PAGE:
You certainly wouldn’t want to surrender your child just to become a part of the birthparent world, but once you do, I will say it is a very kind and supportive group of women (and some men) you will find there. On the email lists and in person support groups, what do we do talk about? What do we do?
–We help each other by reviewing important letters before they are sent, or major phone calls before they are made. Lots of messages are traded that go like this:
QUESTION: “Ladies, can you read this for me and see if it sounds too pushy? I don’t want to sound like I’m overstepping my bounds, and I certainly don’t want to risk losing what little contact I have. Suggestions welcome.”advertisement
RESPONSE: “I would take out the part about sticking to what they said before the birth. They might find it threatening, and close things down even further. Good luck – hope it works!”
–We plot strategies for how to handle sticky situations with the adoptive family. We pool knowledge about what works and what doesn’t. We become experts in diplomacy and how to ask for what we want and need without offending or threatening. (When we do have to beg or plead, we try to help each other maintain our dignity while we do it.)
–We talk each other through the bad days – birthdays, anniversaries, bad news about our kids’ behavior, our children’s illnesses, hurtful comments from outsiders, visits that don’t go well, open adoptions that seem to be closing down.
–We prepare each other for the big moments in adoption – reunion, for closed adoption; the first time our child asks “Why?”, in open adoption, and the first visit, again in open adoption. We talk through the possibilities and make sure our fellow birthparents are ready for whatever they will be facing.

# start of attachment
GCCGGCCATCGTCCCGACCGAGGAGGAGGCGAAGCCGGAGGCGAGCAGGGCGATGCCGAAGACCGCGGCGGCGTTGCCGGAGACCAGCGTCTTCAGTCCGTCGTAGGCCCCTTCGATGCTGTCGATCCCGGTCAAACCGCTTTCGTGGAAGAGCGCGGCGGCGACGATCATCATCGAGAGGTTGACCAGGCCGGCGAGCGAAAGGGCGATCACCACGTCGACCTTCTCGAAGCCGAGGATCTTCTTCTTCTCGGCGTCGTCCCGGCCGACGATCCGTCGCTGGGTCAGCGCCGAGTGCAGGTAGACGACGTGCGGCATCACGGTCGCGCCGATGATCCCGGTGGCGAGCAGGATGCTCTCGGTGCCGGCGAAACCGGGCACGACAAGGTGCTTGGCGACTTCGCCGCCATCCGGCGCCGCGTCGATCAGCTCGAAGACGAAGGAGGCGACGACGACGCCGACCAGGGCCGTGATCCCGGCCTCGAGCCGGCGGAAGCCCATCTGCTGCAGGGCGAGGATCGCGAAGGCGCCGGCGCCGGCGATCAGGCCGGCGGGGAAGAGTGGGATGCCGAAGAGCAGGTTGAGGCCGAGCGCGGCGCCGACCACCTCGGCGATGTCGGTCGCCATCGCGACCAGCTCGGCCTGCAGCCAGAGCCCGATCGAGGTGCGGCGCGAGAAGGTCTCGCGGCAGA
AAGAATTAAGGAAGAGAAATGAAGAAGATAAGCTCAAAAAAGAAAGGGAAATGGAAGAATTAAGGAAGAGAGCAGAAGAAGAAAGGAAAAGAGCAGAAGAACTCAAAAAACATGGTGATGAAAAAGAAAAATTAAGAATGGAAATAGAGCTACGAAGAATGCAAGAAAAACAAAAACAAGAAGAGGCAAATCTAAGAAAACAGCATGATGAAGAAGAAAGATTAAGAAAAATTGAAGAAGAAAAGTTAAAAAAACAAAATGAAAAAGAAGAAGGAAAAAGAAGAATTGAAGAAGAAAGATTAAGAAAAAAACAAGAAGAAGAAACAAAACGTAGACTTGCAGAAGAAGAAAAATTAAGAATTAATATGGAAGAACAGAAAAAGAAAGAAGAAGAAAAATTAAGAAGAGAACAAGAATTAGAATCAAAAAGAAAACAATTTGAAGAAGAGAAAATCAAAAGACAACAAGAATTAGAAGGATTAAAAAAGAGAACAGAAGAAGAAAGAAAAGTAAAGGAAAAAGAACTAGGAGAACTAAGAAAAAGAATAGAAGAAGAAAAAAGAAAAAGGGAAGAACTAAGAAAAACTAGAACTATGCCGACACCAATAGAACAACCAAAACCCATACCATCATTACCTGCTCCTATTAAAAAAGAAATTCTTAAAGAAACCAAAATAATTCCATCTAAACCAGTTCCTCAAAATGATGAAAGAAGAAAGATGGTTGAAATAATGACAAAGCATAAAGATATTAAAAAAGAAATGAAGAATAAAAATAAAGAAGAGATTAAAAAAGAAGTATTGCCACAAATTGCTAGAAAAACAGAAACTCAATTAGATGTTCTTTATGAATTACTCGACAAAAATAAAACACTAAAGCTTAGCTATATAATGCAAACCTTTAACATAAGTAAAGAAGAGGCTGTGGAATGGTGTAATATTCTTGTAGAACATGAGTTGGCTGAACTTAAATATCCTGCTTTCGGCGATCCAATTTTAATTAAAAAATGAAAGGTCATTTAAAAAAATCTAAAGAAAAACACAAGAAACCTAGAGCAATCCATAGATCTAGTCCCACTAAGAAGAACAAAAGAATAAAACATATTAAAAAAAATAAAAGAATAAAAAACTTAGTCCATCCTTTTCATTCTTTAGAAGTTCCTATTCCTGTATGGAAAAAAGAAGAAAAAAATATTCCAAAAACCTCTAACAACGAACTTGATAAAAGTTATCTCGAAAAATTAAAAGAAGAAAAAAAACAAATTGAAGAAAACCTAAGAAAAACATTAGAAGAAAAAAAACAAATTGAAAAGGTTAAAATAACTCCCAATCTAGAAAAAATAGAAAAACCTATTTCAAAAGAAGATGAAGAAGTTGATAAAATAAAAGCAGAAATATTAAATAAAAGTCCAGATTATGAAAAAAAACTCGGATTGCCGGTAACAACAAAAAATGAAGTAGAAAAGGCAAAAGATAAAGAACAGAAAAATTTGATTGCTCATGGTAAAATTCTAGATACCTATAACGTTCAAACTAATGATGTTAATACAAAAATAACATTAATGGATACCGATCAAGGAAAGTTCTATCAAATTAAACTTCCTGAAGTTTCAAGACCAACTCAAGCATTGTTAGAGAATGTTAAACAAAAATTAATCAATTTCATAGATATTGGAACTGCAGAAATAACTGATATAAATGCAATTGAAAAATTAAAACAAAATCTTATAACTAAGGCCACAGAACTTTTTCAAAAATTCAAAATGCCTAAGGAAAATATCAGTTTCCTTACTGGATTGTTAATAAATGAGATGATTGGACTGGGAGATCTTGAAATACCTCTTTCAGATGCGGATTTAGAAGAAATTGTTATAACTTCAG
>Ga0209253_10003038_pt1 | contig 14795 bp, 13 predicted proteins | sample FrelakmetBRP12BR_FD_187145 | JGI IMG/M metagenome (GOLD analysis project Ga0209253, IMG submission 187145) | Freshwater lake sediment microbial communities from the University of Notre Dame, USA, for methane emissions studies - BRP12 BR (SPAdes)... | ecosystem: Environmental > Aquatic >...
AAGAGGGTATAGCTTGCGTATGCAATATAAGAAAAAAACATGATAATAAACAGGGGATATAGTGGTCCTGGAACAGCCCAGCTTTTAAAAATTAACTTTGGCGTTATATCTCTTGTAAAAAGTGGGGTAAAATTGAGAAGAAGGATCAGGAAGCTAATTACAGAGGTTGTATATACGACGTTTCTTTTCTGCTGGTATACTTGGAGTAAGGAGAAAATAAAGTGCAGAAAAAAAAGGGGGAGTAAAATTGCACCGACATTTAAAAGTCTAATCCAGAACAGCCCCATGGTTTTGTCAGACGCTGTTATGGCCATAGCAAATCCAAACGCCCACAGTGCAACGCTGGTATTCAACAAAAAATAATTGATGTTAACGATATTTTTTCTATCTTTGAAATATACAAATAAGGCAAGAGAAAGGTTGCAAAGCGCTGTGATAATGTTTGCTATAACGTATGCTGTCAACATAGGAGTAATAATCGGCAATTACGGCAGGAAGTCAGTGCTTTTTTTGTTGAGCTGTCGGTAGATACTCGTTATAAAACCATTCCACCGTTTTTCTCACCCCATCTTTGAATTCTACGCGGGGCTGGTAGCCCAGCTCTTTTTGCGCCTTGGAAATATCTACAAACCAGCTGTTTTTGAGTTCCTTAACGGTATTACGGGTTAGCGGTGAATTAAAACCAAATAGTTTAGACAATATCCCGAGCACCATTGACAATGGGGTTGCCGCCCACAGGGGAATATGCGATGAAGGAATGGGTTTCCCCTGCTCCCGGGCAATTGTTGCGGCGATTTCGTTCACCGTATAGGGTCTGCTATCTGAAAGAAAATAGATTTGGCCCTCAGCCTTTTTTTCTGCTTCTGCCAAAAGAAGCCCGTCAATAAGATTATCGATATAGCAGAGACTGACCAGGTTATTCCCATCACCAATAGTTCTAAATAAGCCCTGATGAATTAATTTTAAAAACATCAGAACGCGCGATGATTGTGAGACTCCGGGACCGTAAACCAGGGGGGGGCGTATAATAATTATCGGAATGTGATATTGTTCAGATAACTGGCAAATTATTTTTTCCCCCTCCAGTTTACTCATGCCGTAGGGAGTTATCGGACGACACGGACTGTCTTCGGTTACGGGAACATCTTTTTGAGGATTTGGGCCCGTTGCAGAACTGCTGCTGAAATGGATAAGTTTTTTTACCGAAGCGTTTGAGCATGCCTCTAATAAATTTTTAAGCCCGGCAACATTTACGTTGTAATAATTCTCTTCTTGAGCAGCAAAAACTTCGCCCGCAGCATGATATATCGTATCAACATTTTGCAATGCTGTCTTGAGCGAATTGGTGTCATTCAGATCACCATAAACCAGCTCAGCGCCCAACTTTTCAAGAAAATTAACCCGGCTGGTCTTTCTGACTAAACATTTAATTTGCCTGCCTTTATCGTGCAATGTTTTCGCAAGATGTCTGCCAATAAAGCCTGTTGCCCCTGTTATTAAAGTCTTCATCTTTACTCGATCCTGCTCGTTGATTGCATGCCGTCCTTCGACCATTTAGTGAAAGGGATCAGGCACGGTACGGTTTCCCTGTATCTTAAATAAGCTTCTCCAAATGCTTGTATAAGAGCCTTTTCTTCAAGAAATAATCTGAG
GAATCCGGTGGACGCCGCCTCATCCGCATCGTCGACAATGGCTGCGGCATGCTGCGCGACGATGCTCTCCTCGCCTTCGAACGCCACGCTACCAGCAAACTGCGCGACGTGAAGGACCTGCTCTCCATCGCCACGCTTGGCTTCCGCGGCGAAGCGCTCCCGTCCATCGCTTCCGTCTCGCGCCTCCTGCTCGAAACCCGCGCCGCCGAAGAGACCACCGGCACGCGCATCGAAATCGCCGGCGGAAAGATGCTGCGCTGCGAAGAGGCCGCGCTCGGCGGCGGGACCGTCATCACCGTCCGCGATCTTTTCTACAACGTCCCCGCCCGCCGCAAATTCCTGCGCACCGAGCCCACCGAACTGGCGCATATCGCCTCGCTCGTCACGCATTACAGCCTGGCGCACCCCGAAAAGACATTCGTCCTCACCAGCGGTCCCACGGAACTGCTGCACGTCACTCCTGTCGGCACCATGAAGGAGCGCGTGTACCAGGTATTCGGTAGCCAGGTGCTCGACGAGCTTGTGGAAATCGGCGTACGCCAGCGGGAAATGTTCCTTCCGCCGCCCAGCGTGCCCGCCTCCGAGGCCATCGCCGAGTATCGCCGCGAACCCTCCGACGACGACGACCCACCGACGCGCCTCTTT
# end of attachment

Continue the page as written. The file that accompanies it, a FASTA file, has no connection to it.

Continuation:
–We share advice about what toys our children may like, since many of us don’t really know our own kids, what they might like, or what is an age-appropriate gift.
–We swap pictures like crazy. No one values photos more than a birthparent.
–Among ourselves, we are free to enjoy our parenthood and be proud of our kids, with no judgment or scorn.
So how does this relate to you, now going through an unplanned pregnancy? Well, we also welcome in expectant moms who are trying to decide if adoption is right for them. (I sure wish I had found one of these e-mail lists when I was pregnant!) I encourage you to get out there and find such a group, so you can benefit from the wisdom of current birthparents in a private setting.
Over the last eight years, I have met some wonderful women and men who are birthparents. This is my thanks to them.